The woes of Japan's banking sector have been painfully obvious for years. But Ishihara's public vote of no confidence served notice that, after a brief period of relative calm, the financial system of the world's second largest economy has slipped back into crisis mode. Days earlier, the government released economic growth data that indicated recovery is even farther off than expected, thanks in part to economic weakness in the U.S., a key export market. Of more immediate concern: a sharp stock market decline—fueled by plunging bank stocks—sent the Nikkei average to its lowest level in 19 years on Sept. 3. That's a big problem for the banks, because they hold mountains of shares in Japanese firms. As their value evaporates, so do bank assets, ultimately threatening solvency. According to Brett Hemsley of Fitch Ratings in Tokyo, if stocks drop about another 11%, the shakiest institutions will risk breaching a key requirement for how much capital they need to maintain.
Instead, the weak get weaker, and hope is fading that relief will come from an economic rebound. Government economists on Aug. 30 estimated that the country generated zero GDP growth in the first quarter, revising an earlier estimate of a 1.4% gain. Ken Courtis, vice chairman of Goldman Sachs Asia, predicts no growth at all in calendar year 2002. "The only way to be optimistic about the Japanese economy," he says, "is to turn the charts upside down."
One danger is that Ishihara—who hopes to succeed Koizumi as Prime Minister—might spark a wider loss of confidence in Japan's banks, scaring regular Japanese depositors into withdrawing their money in droves. That could have major repercussions for global stock and currency markets. "It is wrong to underestimate the severity of the Japanese financial crisis," warns Goldman's Courtis.
Bankers themselves aren't inspiring much faith. Mizuho—the product of a merger between Fuji Bank, Industrial Bank of Japan and Dai-Ichi Kangyo Bank—only opened its doors in April. It was immediately beset by problems when thousands of Mizuho customers using ATMs to wire cash found that tthe money had been deducted twice from their accounts. Then Japanese utilities sued after Mizuho's computers botched standing orders to pay monthly electricity, phone and gas bills. Because Mizuho handles the Tokyo city government's payroll and tax collection, Ishihara dispatched inspectors to examine the bank's books and management. He has refused to discuss the city's findings. But the Tokyo government withdrew $2.5 billion from the bank in April, lending credence to his threat to yank more money in months to come. "The government is applying great pressure on Ishihara not to penalize Mizuho," says Hideyasu Ban, who follows Japanese banks for Morgan Stanley. "But nobody knows what he will do."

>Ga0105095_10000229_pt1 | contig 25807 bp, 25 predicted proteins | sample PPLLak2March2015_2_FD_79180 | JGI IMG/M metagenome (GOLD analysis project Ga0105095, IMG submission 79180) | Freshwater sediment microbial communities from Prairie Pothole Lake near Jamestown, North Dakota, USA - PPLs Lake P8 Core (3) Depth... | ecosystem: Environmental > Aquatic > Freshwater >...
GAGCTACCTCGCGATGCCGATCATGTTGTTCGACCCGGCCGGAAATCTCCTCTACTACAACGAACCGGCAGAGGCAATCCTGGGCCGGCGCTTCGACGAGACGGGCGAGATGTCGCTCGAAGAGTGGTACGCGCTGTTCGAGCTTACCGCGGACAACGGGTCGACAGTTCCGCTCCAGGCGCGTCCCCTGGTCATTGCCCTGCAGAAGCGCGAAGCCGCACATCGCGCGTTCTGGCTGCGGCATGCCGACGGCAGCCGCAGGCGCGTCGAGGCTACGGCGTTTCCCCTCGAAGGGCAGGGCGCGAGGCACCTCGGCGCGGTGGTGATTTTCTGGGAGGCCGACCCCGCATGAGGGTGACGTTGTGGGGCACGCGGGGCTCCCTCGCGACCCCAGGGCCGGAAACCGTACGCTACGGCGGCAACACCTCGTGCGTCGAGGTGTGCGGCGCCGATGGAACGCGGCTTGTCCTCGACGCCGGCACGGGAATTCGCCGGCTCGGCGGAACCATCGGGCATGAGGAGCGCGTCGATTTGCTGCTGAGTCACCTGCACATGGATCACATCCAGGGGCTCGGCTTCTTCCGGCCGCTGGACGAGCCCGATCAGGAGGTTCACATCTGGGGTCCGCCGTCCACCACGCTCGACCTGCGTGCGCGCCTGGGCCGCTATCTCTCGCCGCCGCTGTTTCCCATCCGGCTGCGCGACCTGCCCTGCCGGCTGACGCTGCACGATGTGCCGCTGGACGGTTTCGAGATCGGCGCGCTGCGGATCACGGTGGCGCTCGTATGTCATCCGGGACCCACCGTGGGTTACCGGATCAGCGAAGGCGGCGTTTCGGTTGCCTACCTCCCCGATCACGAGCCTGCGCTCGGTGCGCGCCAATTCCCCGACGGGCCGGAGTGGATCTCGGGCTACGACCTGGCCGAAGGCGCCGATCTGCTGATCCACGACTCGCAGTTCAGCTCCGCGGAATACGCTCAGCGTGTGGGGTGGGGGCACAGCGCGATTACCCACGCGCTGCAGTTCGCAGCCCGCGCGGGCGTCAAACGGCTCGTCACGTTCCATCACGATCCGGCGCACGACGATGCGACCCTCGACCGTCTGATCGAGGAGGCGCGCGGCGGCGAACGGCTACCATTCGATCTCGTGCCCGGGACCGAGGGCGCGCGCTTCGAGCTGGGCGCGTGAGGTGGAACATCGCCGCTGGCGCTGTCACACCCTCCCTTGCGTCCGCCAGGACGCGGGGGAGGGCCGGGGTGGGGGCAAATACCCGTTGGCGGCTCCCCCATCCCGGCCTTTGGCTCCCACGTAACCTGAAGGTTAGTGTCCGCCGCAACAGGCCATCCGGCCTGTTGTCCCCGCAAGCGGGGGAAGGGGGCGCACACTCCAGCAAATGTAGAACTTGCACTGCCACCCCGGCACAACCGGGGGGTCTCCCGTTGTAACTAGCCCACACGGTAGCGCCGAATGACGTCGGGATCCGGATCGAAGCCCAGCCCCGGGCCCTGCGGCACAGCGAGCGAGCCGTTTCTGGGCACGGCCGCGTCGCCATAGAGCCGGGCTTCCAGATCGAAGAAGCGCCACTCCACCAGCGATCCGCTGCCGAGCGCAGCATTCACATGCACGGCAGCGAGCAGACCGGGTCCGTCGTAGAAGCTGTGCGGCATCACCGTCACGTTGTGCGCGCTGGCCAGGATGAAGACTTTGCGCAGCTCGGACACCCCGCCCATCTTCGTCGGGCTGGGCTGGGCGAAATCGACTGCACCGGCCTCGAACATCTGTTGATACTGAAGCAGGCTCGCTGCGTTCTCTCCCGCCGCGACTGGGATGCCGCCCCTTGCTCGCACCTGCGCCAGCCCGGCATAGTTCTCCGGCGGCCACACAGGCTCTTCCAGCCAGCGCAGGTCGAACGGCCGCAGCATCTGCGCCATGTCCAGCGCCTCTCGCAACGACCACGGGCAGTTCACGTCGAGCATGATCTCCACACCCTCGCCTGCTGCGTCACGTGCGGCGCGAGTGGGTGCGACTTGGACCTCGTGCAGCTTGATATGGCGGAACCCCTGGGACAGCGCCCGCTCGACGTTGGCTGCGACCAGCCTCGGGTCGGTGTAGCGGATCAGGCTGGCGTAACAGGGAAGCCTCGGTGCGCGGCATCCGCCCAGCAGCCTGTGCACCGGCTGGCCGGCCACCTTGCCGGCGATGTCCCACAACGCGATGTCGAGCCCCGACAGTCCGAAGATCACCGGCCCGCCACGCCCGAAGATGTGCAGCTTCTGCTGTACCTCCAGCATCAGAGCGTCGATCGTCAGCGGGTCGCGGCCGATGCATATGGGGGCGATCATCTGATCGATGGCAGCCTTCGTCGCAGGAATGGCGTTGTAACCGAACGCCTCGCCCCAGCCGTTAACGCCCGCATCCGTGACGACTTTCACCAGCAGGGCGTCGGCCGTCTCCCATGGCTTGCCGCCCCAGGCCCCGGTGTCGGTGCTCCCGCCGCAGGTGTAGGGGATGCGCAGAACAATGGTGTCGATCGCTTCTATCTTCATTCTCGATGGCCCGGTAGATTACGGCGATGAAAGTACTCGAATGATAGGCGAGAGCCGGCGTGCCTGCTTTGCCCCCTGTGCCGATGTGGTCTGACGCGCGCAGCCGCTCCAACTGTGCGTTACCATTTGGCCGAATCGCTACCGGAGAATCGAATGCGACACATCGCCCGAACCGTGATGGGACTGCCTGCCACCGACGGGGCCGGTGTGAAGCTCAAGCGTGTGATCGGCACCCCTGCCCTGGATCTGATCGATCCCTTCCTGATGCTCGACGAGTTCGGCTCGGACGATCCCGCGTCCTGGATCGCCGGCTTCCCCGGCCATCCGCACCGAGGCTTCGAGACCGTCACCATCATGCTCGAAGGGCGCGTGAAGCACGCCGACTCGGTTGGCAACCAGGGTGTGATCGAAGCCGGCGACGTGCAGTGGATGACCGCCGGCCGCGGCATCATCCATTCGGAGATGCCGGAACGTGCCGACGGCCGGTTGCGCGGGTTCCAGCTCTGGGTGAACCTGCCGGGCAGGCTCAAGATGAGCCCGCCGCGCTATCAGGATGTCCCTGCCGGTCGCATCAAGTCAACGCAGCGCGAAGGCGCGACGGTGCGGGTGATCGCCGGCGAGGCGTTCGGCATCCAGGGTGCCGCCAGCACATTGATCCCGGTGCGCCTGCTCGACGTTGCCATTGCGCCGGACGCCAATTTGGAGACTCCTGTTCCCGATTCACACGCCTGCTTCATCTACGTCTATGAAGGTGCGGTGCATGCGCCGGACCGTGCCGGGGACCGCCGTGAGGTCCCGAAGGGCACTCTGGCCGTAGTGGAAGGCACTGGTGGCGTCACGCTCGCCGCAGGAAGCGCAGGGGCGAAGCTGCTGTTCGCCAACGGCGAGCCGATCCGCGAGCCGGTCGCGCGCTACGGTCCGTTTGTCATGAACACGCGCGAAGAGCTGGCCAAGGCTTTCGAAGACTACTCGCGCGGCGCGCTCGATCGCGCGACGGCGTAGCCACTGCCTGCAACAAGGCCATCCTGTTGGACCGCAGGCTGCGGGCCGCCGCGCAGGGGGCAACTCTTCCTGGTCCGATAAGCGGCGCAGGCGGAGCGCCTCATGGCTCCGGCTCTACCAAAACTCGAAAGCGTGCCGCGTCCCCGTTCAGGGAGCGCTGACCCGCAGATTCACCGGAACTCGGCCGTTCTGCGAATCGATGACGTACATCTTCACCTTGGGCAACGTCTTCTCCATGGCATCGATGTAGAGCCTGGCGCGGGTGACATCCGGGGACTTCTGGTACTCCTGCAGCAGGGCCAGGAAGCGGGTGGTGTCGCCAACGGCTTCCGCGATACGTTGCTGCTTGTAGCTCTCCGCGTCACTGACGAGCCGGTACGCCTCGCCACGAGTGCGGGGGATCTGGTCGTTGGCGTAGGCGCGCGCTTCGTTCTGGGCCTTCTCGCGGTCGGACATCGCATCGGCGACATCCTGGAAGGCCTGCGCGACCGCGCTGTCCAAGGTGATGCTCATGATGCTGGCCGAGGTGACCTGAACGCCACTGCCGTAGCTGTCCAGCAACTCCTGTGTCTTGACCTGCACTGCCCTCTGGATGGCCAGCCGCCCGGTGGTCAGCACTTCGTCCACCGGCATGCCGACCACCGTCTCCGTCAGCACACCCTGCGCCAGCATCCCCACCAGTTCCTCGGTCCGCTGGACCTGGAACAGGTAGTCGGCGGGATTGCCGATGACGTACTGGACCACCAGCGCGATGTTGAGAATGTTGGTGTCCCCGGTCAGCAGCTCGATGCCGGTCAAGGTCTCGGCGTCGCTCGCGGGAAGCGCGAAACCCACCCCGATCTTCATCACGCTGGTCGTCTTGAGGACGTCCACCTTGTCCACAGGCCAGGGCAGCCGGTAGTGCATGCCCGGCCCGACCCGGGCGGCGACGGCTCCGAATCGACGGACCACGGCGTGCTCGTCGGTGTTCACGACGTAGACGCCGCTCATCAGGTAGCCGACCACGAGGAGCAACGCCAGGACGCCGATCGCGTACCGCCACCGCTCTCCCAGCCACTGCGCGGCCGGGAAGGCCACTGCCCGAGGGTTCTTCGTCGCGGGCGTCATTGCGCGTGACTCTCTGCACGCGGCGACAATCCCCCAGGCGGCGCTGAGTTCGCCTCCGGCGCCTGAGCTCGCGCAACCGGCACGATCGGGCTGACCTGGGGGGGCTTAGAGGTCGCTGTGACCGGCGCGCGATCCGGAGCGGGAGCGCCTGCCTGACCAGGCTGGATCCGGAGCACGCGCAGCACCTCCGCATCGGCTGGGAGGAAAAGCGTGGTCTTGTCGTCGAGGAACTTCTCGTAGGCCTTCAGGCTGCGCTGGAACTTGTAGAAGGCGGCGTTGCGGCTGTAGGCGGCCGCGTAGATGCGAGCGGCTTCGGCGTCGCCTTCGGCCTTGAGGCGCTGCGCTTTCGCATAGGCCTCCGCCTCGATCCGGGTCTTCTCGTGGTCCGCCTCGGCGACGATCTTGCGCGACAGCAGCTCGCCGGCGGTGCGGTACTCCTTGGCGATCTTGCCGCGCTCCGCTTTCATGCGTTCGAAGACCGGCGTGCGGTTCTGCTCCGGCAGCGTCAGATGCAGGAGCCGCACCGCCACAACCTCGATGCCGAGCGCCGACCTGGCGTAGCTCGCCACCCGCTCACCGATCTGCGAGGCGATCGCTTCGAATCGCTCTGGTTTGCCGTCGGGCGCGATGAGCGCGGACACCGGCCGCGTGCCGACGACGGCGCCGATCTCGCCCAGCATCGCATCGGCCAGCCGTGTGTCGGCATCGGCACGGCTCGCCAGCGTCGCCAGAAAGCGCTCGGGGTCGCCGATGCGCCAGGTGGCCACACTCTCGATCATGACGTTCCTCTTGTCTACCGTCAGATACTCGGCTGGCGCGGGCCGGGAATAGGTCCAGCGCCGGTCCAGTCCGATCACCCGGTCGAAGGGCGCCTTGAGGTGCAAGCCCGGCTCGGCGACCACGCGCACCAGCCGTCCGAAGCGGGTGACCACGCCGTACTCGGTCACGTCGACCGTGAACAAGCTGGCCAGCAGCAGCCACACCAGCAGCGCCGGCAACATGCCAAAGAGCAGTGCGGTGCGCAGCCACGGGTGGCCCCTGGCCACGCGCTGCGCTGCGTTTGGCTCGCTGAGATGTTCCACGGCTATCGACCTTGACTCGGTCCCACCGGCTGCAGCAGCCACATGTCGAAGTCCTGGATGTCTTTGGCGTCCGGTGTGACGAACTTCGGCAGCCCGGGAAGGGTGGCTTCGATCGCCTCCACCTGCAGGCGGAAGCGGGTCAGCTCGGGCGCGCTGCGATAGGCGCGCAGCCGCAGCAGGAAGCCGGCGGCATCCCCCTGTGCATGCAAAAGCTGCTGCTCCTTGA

For now, Ishihara is holding his fire. "I gave (the bank's officials) a list of conditions to meet," he says. "Based on whether they meet those, I have to reconsider the city's ties to Mizuho." It is tempting to assume Japan's banks will somehow muddle through once again. Still, it is hard to exaggerate their talent for shooting themselves in the foot.